When people overall described the sources of meaning in their lives, they stuck close to home. Nearly 70 percent identified family as a source of meaning, followed by career, making money, and practicing a spirituality or faith. Only 11 percent said learning added meaning to their lives. Only seven percent said that helping others was a meaningful part of their life.
If you ask philosophers how people fill their lives with meaning, they usually point to some version of serving a cause larger than self. William James said that meaning was found in tireless struggle on behalf of some sacred ideal. Susan Wolf says that meaning is found in active engagement in important projects.
But the meaning of meaning seems to have changed. When people in this survey describe meaning, they didn’t describe moral causes or serving their community, country or God. They described moments when they felt loved, satisfied or good about themselves. They described positive personal emotions. As one respondent put it, “It’s easy to forget what’s wrong in the world when you are pretending to be a puppy with your daughter.”
It’s as if people no longer see life as something that should be organized around a specific vocation, a calling that is their own way of doing good in the world.
Everything feels personalized and miniaturized. The upper registers of moral life — fighting for freedom, struggling to end poverty — have been amputated for many. The awfulness of the larger society is a given. The best you can do is find a small haven in a heartless world. One respondent said he found meaning in the tiniest things: “Small-scale nature — individual bugs and plants — are quite pleasing. I like to be able to focus on things that don’t care about me or the larger world.”
I’ve just finished a four-month tour for my book “The Second Mountain,” talking with thousands of people, and I certainly encountered the disillusioned America described in the Pew survey. But the big thing I encountered was the seismic generation gap. People my age rag on the younger generation for being entitled, and emotionally fragile, etc. But this generation is also seething with moral passion, and rebelling against the privatization of morality so prevalent in the Boomer and Gen-X generations.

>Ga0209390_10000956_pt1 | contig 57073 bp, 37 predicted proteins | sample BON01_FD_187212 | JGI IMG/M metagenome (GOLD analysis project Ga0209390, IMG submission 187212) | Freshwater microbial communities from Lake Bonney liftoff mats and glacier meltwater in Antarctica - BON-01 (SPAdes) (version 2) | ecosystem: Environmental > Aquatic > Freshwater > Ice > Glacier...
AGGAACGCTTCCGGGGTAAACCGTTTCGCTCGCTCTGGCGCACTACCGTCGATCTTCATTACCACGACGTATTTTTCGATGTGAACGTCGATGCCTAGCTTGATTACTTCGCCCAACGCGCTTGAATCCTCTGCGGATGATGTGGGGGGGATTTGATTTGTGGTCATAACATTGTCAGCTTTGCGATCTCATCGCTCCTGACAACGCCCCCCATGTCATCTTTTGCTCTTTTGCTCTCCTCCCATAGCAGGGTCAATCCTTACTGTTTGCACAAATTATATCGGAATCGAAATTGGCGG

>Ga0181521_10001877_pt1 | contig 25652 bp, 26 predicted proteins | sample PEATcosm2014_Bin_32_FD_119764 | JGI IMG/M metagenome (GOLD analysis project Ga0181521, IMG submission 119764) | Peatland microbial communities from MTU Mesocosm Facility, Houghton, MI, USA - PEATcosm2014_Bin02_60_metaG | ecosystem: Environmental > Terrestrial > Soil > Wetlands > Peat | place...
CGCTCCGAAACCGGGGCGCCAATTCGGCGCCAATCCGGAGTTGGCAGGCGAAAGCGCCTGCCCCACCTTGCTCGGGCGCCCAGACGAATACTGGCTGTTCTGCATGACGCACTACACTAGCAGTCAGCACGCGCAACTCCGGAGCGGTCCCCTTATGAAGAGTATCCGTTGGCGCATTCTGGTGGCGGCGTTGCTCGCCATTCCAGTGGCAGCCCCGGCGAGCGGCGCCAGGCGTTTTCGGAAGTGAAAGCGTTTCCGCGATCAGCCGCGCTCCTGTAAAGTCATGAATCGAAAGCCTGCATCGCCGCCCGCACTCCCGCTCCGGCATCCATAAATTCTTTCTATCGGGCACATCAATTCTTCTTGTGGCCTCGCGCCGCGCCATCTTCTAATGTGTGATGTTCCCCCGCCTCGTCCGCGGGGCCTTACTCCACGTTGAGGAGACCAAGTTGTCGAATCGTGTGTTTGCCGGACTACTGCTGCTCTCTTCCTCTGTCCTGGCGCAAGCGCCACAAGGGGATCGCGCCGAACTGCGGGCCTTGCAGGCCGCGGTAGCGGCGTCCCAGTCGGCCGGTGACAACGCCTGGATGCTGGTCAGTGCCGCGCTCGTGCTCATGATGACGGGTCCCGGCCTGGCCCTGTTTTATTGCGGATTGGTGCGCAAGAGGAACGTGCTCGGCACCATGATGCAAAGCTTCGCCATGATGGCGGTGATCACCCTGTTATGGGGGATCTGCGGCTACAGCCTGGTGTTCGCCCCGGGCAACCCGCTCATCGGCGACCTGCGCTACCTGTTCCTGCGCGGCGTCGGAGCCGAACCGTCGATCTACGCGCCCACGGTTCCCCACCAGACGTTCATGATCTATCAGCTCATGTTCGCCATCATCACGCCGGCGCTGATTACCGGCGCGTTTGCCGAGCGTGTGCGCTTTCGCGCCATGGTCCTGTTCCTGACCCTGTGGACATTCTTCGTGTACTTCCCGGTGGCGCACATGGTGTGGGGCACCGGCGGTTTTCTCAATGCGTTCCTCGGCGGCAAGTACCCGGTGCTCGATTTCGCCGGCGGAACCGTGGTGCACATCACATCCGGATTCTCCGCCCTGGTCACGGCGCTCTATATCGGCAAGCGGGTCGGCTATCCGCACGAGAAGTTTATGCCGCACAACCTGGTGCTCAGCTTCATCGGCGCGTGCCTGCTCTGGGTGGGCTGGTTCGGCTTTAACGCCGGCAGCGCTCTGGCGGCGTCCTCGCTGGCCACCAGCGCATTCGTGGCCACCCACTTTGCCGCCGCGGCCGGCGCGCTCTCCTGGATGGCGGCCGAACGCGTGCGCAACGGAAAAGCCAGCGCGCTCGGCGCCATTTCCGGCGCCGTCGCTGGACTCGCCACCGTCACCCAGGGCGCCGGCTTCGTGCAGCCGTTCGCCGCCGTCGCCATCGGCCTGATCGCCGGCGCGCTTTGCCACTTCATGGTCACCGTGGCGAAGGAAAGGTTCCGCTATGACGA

They can be totally insufferable about it. In the upscale colleges on the coasts, Wokeness is a religious revival with its own conception of sin (privilege) and its own version of the Salem Witch Trials (online shaming). But the people in this movement have a sense of vocation, moral call, and a rage at injustice that is legitimate rejection of what came before.
I recently met a group of high school kids from around the United States and Africa involved in the Bezos Scholars program. In our conversations they didn’t define their identity by where they were from, or even by their ethnicity and race. They defined themselves by what project they work on — serving Native Americans, working for clean water. Similarly, high school students generally are more likely to define themselves by their political stances and their vocations, rather than whether they are jocks or drama kids.
I’ve also found that college students are eager to talk about a moral project entirely absent from the Pew survey: Doing inner work, growing in holiness. Many seem to have rediscovered the sense, buried for a few decades, that one calling in life is to become a better person. Your current self is not good enough. You have to be transformed through right action.
It’s often uncomfortable and over the top, but we’re lucky to have a rebellion against boomer quietism and moral miniaturization. The young zealots may burn us all in the flames of their auto-da-fe, but it’s better than living in a society marked by loneliness and quiet despair.
June 15: March For Our Lives: Road to Change. Starting in a Peace March in Chicago, the students bused to 20 states and 75 cities to “get young people educated, registered, and motivated to vote.” They pointed out that more than four million teens turned 18 in 2018 and Jaclyn Corin said in email, “We know there is no better way to bring about change than voting.” They described their effort as “a youth-led movement on a mission to elect morally-just leaders.” (The simultaneous Poor People’s Campaign also emphasizes the morality issue.) Tactically savvy, they partnered with Rock The Vote, Headcount, NAACP and Mi Familia Vota, They encouraged students to form intersectional activist clubs in their schools based on relationship building. They sponsored a petition that got hundreds of thousands of signatures, created merchandize to buy, and reached out to partner with gun violence prevention organizations.[i] “Price tags” calculated the amount of money that politicians accepted from the NRA, state by state, to be printed out and displayed. The campaign’s specific goals are to create “a searchable database for gun owners; funding the Centers for Disease Control to research gun violence so that reform policies are backed up by data; and banning high-capacity magazines and semi-automatic assault rifles.”